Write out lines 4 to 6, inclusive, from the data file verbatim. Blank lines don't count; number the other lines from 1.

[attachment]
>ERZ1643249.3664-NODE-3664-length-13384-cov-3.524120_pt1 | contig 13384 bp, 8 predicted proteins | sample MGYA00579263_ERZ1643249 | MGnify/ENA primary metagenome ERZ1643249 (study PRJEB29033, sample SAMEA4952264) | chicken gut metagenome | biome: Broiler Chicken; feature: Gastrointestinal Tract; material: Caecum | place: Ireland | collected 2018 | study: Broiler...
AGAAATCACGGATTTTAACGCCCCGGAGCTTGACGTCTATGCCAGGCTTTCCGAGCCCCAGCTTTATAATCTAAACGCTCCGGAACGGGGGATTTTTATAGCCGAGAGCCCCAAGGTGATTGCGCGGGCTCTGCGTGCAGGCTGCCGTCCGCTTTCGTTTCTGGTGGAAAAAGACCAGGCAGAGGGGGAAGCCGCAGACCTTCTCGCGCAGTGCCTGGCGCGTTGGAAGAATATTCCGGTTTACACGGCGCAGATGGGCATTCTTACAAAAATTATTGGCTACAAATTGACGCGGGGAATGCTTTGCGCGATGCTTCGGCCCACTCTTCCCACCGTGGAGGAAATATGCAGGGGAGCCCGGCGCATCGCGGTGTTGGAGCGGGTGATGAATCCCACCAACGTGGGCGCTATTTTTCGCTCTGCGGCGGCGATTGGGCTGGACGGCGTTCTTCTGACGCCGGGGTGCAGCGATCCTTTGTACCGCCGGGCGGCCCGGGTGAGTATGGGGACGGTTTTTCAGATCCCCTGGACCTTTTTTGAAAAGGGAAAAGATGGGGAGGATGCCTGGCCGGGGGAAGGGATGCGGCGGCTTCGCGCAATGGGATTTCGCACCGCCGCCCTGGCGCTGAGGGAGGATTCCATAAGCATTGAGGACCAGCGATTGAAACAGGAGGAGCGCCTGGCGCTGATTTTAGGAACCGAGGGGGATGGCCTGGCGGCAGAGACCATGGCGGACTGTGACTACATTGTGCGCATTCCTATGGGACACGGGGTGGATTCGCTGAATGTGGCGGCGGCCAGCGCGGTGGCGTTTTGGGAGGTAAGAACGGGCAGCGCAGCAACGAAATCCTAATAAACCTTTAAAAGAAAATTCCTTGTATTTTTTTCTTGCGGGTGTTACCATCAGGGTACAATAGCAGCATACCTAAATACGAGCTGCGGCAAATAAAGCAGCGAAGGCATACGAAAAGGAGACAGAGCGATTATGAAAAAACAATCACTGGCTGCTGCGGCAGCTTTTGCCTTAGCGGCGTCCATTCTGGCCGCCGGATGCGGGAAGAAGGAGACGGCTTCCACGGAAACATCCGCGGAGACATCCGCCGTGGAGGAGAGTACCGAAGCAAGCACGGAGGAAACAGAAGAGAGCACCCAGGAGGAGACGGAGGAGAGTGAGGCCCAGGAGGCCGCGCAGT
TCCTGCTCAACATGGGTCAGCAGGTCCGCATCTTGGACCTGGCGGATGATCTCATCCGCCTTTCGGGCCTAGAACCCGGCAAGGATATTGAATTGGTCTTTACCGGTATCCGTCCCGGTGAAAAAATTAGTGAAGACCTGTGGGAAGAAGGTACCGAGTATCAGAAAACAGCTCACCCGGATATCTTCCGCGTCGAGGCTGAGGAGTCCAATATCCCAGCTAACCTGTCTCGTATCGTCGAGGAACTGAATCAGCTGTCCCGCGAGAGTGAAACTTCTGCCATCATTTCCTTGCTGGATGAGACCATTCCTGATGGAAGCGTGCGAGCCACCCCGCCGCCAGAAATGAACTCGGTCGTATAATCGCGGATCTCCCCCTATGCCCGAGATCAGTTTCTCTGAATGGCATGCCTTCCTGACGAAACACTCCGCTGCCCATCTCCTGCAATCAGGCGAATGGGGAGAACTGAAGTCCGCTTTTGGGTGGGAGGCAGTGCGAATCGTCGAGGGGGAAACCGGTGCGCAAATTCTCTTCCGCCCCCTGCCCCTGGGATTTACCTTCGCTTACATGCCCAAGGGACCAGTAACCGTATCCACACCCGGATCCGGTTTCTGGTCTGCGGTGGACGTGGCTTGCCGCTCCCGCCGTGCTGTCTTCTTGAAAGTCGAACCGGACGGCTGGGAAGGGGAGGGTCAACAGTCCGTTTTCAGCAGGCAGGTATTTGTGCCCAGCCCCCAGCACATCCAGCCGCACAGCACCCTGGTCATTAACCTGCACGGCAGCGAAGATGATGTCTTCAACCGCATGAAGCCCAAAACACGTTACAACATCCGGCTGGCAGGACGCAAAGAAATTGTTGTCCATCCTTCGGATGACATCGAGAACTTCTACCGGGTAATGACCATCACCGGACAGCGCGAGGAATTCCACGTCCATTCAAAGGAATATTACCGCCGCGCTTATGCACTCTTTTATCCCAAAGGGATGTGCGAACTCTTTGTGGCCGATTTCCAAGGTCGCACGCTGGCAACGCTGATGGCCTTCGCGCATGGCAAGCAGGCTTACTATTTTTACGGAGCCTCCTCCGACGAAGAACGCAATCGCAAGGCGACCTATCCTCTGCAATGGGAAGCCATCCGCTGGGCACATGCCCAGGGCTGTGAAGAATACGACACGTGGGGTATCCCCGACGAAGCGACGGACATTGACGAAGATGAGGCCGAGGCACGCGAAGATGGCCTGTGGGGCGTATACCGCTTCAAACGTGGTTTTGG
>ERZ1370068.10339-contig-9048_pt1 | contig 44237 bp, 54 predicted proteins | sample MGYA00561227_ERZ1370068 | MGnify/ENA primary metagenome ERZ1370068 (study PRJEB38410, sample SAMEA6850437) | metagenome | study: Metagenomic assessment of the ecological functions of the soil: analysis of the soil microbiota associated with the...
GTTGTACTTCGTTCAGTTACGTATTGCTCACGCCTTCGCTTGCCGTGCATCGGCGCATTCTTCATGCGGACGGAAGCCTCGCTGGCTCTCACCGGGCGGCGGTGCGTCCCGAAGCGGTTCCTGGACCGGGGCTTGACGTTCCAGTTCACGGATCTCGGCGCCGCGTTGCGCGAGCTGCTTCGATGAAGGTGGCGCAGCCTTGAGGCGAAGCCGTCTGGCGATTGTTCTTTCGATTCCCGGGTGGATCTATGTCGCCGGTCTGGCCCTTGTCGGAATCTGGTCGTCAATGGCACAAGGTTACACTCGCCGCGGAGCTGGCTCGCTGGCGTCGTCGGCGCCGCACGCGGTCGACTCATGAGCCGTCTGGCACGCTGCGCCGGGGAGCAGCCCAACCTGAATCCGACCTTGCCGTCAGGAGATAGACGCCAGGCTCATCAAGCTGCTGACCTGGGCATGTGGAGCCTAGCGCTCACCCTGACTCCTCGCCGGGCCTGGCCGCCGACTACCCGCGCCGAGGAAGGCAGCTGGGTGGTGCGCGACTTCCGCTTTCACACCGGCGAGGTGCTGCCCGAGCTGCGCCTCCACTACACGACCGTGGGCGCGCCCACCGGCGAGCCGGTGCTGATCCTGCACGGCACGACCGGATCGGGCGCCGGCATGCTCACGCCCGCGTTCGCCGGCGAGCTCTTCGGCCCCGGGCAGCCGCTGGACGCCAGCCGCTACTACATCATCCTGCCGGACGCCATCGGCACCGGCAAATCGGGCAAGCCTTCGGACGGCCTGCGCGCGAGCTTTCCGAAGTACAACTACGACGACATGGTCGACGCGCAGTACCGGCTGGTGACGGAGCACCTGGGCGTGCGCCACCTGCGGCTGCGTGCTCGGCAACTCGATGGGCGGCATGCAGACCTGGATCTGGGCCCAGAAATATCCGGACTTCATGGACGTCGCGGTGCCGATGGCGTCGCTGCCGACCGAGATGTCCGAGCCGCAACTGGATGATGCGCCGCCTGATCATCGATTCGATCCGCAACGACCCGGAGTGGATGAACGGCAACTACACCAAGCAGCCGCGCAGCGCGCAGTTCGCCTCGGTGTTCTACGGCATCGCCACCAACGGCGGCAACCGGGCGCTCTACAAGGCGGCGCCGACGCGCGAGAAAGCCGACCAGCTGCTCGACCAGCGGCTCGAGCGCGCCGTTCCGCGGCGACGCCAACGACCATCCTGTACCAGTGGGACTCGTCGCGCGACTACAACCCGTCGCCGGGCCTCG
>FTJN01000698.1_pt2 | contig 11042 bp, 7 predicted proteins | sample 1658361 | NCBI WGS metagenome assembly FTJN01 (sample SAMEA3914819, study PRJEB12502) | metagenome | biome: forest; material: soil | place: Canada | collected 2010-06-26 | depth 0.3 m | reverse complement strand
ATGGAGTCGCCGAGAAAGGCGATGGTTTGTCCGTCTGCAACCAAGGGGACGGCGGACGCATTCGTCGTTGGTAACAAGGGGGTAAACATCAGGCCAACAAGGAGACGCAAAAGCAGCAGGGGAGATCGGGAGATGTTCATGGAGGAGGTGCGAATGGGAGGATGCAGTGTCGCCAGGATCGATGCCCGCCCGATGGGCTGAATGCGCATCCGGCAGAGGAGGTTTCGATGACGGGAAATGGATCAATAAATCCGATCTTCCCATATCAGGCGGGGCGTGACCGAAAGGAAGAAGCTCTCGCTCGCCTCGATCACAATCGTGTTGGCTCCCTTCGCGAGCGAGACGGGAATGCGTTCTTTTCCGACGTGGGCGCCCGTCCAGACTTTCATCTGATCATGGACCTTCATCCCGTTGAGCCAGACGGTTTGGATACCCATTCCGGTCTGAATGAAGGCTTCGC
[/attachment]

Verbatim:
>ERZ1370068.10339-contig-9048_pt1 | contig 44237 bp, 54 predicted proteins | sample MGYA00561227_ERZ1370068 | MGnify/ENA primary metagenome ERZ1370068 (study PRJEB38410, sample SAMEA6850437) | metagenome | study: Metagenomic assessment of the ecological functions of the soil: analysis of the soil microbiota associated with the...
GTTGTACTTCGTTCAGTTACGTATTGCTCACGCCTTCGCTTGCCGTGCATCGGCGCATTCTTCATGCGGACGGAAGCCTCGCTGGCTCTCACCGGGCGGCGGTGCGTCCCGAAGCGGTTCCTGGACCGGGGCTTGACGTTCCAGTTCACGGATCTCGGCGCCGCGTTGCGCGAGCTGCTTCGATGAAGGTGGCGCAGCCTTGAGGCGAAGCCGTCTGGCGATTGTTCTTTCGATTCCCGGGTGGATCTATGTCGCCGGTCTGGCCCTTGTCGGAATCTGGTCGTCAATGGCACAAGGTTACACTCGCCGCGGAGCTGGCTCGCTGGCGTCGTCGGCGCCGCACGCGGTCGACTCATGAGCCGTCTGGCACGCTGCGCCGGGGAGCAGCCCAACCTGAATCCGACCTTGCCGTCAGGAGATAGACGCCAGGCTCATCAAGCTGCTGACCTGGGCATGTGGAGCCTAGCGCTCACCCTGACTCCTCGCCGGGCCTGGCCGCCGACTACCCGCGCCGAGGAAGGCAGCTGGGTGGTGCGCGACTTCCGCTTTCACACCGGCGAGGTGCTGCCCGAGCTGCGCCTCCACTACACGACCGTGGGCGCGCCCACCGGCGAGCCGGTGCTGATCCTGCACGGCACGACCGGATCGGGCGCCGGCATGCTCACGCCCGCGTTCGCCGGCGAGCTCTTCGGCCCCGGGCAGCCGCTGGACGCCAGCCGCTACTACATCATCCTGCCGGACGCCATCGGCACCGGCAAATCGGGCAAGCCTTCGGACGGCCTGCGCGCGAGCTTTCCGAAGTACAACTACGACGACATGGTCGACGCGCAGTACCGGCTGGTGACGGAGCACCTGGGCGTGCGCCACCTGCGGCTGCGTGCTCGGCAACTCGATGGGCGGCATGCAGACCTGGATCTGGGCCCAGAAATATCCGGACTTCATGGACGTCGCGGTGCCGATGGCGTCGCTGCCGACCGAGATGTCCGAGCCGCAACTGGATGATGCGCCGCCTGATCATCGATTCGATCCGCAACGACCCGGAGTGGATGAACGGCAACTACACCAAGCAGCCGCGCAGCGCGCAGTTCGCCTCGGTGTTCTACGGCATCGCCACCAACGGCGGCAACCGGGCGCTCTACAAGGCGGCGCCGACGCGCGAGAAAGCCGACCAGCTGCTCGACCAGCGGCTCGAGCGCGCCGTTCCGCGGCGACGCCAACGACCATCCTGTACCAGTGGGACTCGTCGCGCGACTACAACCCGTCGCCGGGCCTCG
>FTJN01000698.1_pt2 | contig 11042 bp, 7 predicted proteins | sample 1658361 | NCBI WGS metagenome assembly FTJN01 (sample SAMEA3914819, study PRJEB12502) | metagenome | biome: forest; material: soil | place: Canada | collected 2010-06-26 | depth 0.3 m | reverse complement strand